"Tom Lane" <[EMAIL PROTECTED]> writes:

> The point I'm trying to get across here is to do things one small step
> at a time; if you insist on a "big bang" patch then it'll never get
> done.  You might want to go back and review the CVS history for some
> other big changes like TOAST and the version-1 function-call protocol
> to see our previous uses of this approach.

Believe me I'm not looking for a "big bang" approach. It's just that I've
found problems with any of the incremental approaches. I suppose it's
inevitable that "big bang" approaches always seem like the most perfect since
they automatically involve fixing anything that could be a problem.

You keep suggesting things that I've previously considered and rejected --
perhaps prematurely. Off the top of my head I recall the following four
options from our discussions. It looks like we're circling around option 4.

As long as we're willing to live with the palloc/memcpy overhead at least for
now given that we can reduce it by whittling away at the sites that use the
old macros, that seems like a good compromise and the shortest development
path except perhaps option 1.

And I take it you're not worried about sites that might not detoast a datum or
detoast one in the wrong memory context where previously they were guaranteed
it wouldn't generate a copy? In particular I'm worried about btree code and
plpgsql row/record handling.

I'm not sure what to do about the alignment issue. We could just never align
1-byte headers. That would work just fine as long a the data types that need
alignment don't get ported to the new macros. It seems silly to waste space on
disk in order to save a cpu memcpy that we aren't even going to be saving for
now anyways.

Option 1)

We detect cases where the typmod guarantees either a fixed size or a maximum
size < 256 bytes. In which case instead of copying the typlen from pg_type
into tupledesc and the table's attlen we use the implied attlen or store -3
indicating single byte headers everywhere.

Cons: This implies pallocing and memcpying the datum in heap_deform_tuple.

      It doesn't help text or varchar(xxxx) at all even if we mostly store
      small data in them.

Pros: it buys us 0-byte headers for things like numeric(1,0) and even char(n)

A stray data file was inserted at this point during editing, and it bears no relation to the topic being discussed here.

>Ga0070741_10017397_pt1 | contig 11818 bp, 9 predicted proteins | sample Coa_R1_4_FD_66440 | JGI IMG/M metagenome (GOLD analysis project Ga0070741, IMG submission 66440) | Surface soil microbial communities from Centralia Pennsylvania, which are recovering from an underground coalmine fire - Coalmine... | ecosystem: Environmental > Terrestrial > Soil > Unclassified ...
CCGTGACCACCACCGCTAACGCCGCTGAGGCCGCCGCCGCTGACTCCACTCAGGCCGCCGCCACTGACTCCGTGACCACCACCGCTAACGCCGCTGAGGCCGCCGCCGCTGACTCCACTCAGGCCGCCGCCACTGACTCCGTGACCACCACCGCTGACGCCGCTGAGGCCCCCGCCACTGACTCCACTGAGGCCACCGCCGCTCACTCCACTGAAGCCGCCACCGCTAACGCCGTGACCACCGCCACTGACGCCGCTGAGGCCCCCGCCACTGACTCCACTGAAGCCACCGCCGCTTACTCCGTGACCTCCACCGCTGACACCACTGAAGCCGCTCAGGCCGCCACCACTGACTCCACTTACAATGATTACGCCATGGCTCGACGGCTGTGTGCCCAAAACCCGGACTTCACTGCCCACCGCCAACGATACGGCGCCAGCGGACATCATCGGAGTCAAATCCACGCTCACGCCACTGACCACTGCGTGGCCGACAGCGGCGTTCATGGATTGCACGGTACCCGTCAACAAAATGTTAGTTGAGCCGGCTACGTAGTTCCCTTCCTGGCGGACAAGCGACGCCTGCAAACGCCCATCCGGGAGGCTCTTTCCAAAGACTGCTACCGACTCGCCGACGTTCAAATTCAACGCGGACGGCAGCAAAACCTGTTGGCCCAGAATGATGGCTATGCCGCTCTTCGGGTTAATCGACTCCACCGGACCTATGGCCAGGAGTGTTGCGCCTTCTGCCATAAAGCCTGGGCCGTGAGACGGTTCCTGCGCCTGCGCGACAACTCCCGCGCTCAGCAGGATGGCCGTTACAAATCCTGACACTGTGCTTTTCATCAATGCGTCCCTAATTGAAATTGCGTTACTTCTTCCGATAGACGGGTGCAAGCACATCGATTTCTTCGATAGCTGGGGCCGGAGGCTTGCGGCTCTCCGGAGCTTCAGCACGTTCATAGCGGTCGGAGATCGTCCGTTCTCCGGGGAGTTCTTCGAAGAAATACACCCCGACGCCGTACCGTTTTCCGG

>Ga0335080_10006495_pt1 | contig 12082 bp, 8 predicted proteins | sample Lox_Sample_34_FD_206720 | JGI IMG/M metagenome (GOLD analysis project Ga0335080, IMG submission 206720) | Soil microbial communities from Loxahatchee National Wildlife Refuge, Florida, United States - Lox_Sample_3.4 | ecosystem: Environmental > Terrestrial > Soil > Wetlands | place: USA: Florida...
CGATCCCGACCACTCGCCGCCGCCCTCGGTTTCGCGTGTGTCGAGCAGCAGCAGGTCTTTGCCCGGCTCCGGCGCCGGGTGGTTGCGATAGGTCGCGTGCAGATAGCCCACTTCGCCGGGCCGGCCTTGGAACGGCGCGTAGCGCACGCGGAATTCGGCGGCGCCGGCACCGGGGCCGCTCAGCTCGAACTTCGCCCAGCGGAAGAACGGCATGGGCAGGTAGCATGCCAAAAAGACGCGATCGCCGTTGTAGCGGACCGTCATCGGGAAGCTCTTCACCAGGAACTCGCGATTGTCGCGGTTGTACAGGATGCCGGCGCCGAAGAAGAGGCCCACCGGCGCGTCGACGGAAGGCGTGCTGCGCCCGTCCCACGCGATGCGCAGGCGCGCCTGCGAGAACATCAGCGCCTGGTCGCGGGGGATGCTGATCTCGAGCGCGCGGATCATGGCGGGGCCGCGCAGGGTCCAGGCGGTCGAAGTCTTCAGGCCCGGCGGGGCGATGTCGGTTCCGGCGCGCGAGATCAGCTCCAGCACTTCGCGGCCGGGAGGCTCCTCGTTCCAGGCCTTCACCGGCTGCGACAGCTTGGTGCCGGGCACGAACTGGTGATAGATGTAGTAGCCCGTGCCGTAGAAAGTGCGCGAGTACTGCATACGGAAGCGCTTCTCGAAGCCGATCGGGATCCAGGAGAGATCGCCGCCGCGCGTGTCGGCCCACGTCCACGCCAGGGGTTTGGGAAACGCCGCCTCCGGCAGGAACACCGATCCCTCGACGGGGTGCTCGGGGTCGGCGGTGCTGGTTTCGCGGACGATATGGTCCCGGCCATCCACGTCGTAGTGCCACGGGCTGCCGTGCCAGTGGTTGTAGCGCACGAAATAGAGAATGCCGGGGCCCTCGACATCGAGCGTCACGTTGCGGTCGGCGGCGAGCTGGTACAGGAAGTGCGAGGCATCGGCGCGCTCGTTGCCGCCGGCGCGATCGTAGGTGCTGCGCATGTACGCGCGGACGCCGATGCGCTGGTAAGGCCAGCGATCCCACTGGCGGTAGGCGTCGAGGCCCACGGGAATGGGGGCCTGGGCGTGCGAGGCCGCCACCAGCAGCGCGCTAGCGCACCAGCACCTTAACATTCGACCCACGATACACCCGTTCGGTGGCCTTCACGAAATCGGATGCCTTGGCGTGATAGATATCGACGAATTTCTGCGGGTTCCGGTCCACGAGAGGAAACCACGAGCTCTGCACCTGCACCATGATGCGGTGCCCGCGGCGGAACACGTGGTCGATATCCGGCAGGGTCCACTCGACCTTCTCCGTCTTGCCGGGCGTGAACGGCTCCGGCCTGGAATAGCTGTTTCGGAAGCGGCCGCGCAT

on single-byte encodings. It buys us 1-byte headers for most numerics
      and char(n) or varchar(n).

Option 2)

We have heap_form_tuple/heap_deform_tuple compress and uncompress the headers.
The rule is that headers are always compressed in a tuple and never compressed
when at the end of a datum.

Cons: This implies pallocing and memcpying the datum in heap_deform_tuple

      It requires restricting the range of 1-byte headers to 127 or 63 bytes
      and always uses 1 byte even for fixed size data. (We could get 0-byte
      headers for a small range (ascii characters and numeric integers up to
      127) but then 1-byte headers would be down to 31 byte data.)

      It implies a different varlena format for on-disk and in-memory

Pros: it works for text/varchar as long as we store small data.

      It lets us use network byte order or some other format for the on-disk
      headers without changing the macros to access in-memory headers.

Option 3)

We have the toaster (or heap_form_tuple as a shortcut) compress the headers
but delay decompression until pg_detoast_datum. tuples only contain compressed
headers but Datums sometimes point to compressed headers and sometimes
uncompressed headers just as they sometimes point to toasted data and
sometimes detoasted data.

Cons: This still implies pallocing and memcpying the datum at least for now

      There could be cases where code expects to deform_tuple and be
      guaranteed a non-toasted pointer into the tuple.

      requires replacing VARATT_SIZEP with SET_VARLENA_LEN()

Pros: It allows for future macros to examine the compressed datum without
      decompressing it.

Option 4)

We have compressed data constructed on the fly everywhere possible.

Cons: requires replacing VARATT_SIZEP and also requires hacking VARDATA to
      find the data in the appropriate place. Might need an additional pair of
      macros for backwards compatibility in code that really needs to
      construct a 4-byte headered varlena.

      fragility with risk of VARSIZE / VARDATA being filled in out of order

      Requires changing header to be in network byte order all the time.

Pros: one consistent representation for varlena everywhere.

  Gregory Stark
  EnterpriseDB          http://www.enterprisedb.com

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